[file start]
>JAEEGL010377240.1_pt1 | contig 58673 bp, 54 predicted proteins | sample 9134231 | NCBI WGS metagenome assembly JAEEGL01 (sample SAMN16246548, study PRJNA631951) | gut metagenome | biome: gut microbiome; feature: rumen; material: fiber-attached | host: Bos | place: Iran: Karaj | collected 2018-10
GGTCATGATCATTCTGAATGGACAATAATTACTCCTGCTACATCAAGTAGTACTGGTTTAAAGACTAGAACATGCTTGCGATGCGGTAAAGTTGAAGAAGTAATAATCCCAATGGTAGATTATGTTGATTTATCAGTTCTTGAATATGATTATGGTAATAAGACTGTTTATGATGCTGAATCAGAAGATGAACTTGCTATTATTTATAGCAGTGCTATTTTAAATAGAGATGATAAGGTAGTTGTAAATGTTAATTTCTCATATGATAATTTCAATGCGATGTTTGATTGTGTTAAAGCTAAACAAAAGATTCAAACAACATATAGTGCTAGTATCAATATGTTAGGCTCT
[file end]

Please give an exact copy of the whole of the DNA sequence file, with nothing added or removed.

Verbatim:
>JAEEGL010377240.1_pt1 | contig 58673 bp, 54 predicted proteins | sample 9134231 | NCBI WGS metagenome assembly JAEEGL01 (sample SAMN16246548, study PRJNA631951) | gut metagenome | biome: gut microbiome; feature: rumen; material: fiber-attached | host: Bos | place: Iran: Karaj | collected 2018-10
GGTCATGATCATTCTGAATGGACAATAATTACTCCTGCTACATCAAGTAGTACTGGTTTAAAGACTAGAACATGCTTGCGATGCGGTAAAGTTGAAGAAGTAATAATCCCAATGGTAGATTATGTTGATTTATCAGTTCTTGAATATGATTATGGTAATAAGACTGTTTATGATGCTGAATCAGAAGATGAACTTGCTATTATTTATAGCAGTGCTATTTTAAATAGAGATGATAAGGTAGTTGTAAATGTTAATTTCTCATATGATAATTTCAATGCGATGTTTGATTGTGTTAAAGCTAAACAAAAGATTCAAACAACATATAGTGCTAGTATCAATATGTTAGGCTCT